Newspaper of The New York Herald, March 5, 1849, Page 2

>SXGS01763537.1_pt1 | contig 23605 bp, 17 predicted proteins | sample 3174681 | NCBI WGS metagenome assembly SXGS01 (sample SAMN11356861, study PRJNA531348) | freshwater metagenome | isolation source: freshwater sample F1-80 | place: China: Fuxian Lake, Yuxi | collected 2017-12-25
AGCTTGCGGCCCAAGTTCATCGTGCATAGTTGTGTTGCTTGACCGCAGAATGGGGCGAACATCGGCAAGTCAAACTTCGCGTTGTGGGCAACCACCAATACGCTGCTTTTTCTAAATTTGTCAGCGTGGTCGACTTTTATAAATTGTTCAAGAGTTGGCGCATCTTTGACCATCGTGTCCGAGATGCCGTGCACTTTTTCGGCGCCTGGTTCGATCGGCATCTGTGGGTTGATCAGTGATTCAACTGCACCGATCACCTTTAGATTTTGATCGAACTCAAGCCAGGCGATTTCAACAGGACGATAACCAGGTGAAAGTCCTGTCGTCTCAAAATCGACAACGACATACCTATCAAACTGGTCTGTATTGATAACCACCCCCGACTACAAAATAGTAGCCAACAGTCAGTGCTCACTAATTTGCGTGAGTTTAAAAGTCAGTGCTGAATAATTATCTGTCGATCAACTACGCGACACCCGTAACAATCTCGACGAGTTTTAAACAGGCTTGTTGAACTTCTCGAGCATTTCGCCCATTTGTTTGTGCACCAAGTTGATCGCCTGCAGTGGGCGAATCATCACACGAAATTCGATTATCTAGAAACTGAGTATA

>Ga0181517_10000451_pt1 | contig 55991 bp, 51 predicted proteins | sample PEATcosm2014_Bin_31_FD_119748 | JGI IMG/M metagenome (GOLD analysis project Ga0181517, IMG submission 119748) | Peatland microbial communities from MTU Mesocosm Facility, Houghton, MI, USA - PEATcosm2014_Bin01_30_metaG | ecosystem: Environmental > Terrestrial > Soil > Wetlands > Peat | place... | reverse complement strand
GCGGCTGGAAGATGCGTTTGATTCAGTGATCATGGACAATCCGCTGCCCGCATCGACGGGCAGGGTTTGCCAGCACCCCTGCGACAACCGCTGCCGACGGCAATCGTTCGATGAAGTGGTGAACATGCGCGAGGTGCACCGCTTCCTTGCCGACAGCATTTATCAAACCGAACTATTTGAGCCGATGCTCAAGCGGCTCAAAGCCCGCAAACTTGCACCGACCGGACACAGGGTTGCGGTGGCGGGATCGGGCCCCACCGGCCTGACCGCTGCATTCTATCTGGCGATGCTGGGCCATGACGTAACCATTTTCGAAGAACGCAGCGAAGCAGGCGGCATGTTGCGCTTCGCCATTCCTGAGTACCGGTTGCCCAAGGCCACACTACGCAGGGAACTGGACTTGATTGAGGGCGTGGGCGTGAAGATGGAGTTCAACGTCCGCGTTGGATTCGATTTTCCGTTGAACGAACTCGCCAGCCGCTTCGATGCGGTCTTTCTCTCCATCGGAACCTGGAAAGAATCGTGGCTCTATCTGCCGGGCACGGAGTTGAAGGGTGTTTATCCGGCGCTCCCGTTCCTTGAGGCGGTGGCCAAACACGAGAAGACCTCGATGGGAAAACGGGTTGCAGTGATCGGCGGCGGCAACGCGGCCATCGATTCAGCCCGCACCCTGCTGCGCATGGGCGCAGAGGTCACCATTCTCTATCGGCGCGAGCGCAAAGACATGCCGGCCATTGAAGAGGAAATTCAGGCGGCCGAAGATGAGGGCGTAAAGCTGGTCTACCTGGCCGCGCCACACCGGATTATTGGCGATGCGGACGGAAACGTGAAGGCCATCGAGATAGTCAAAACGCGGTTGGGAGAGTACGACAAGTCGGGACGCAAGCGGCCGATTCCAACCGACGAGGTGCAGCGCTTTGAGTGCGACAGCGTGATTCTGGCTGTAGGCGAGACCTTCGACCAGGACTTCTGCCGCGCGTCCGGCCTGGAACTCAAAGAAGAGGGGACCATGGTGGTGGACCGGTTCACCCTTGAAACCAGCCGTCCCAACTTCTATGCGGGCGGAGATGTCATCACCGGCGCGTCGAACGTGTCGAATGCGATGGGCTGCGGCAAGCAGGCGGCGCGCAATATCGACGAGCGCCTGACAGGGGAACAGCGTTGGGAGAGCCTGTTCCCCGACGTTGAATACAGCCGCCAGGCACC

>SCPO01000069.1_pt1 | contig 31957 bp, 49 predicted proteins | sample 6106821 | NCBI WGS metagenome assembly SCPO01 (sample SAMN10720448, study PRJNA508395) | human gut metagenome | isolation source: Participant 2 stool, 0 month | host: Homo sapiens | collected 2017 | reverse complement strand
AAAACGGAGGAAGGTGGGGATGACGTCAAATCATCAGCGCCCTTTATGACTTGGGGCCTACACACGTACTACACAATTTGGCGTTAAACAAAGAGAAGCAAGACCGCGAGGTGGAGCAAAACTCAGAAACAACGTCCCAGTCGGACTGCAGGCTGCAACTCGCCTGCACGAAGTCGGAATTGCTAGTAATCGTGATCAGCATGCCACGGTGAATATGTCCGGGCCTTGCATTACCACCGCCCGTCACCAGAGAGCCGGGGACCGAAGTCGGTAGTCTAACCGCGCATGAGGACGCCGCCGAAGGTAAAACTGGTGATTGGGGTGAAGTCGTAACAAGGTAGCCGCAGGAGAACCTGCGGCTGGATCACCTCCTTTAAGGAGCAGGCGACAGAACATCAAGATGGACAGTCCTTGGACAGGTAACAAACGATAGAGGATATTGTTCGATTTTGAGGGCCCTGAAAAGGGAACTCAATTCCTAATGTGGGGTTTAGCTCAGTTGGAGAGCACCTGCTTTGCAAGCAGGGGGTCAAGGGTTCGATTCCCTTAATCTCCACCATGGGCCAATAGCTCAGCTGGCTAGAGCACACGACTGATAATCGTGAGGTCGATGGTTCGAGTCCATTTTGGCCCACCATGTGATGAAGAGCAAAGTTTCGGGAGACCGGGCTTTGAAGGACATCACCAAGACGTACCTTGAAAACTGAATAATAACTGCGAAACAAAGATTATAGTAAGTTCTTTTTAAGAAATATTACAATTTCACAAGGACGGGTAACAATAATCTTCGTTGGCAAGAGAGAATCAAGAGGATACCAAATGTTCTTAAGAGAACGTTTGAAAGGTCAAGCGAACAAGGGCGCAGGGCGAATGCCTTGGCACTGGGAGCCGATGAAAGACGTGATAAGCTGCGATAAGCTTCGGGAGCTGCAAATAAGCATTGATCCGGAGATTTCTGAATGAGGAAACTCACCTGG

Newspaper of The New York Herald dated March 5, 1849 Page 2